The Mesozoic and Cenozoic seamounts and submarine ridges in the east of the South Atlantic are considered and compared with the coeval tectonomagmatic structures of West Africa. The conclusion is drawn that within-plate magmatism of the Atlantic is a waning process related to the ascent of several large plumes beneath West Africa beginning from the Triassic and subsequent lateral spreading of their material. It is shown that the heated plume material can spread beneath the lithosphere for a great distance, mixing in various proportions with asthenospheric matter, forming melts variable in geochemistry and isotopic characteristics. Cooling of the material takes many tens of years with retention of small magma sources episodically supplying melts to the surface. Localization of permeable zones in the lithosphere, along which the melts ascend, is determined by global stress fields responsible for the formation of long-lived linear tectonic elements on continents, inherited by young oceanic tectonic lines.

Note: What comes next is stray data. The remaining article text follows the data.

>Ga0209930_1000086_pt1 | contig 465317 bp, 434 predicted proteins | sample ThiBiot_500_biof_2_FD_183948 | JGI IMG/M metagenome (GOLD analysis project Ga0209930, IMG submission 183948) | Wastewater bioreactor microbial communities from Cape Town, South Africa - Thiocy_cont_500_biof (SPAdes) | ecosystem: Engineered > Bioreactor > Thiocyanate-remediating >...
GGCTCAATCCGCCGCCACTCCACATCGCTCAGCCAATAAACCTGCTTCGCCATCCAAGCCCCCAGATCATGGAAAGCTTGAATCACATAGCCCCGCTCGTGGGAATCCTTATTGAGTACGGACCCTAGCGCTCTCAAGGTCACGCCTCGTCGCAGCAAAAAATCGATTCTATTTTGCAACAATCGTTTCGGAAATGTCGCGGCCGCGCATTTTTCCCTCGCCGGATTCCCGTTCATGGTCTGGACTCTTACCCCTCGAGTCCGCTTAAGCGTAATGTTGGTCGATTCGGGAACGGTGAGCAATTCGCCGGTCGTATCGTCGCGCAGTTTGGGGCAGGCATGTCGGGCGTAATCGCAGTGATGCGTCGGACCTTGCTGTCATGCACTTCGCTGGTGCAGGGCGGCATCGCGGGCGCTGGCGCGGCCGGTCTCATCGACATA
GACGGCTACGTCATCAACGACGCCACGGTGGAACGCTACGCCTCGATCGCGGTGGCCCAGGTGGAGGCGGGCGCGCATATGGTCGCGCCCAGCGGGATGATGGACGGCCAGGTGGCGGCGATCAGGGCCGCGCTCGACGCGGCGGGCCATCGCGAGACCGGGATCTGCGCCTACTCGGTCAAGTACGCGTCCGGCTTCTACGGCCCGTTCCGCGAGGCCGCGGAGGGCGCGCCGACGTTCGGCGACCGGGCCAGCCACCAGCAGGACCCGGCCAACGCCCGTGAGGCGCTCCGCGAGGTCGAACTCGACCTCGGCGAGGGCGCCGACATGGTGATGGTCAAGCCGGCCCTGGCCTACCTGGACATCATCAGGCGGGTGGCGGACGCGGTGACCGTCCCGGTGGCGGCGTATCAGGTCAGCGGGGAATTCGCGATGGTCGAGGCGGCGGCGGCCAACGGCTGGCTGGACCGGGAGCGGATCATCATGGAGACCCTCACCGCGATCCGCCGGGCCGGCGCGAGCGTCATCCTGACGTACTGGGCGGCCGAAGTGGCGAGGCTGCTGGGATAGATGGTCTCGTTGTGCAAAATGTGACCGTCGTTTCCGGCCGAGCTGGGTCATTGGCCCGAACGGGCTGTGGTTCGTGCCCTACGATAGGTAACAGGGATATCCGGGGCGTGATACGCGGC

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Original Russian Text © A.A. Peyve, 2011, published in Geotektonika, 2011, Vol. 45, No. 3, pp. 31–47.
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Peyve, A.A. Seamounts in the east of South Atlantic: Origin and correlation with Mesozoic-Cenozoic magmatic structures of West Africa. Geotecton. 45, 195–209 (2011). https://doi.org/10.1134/S0016852111030058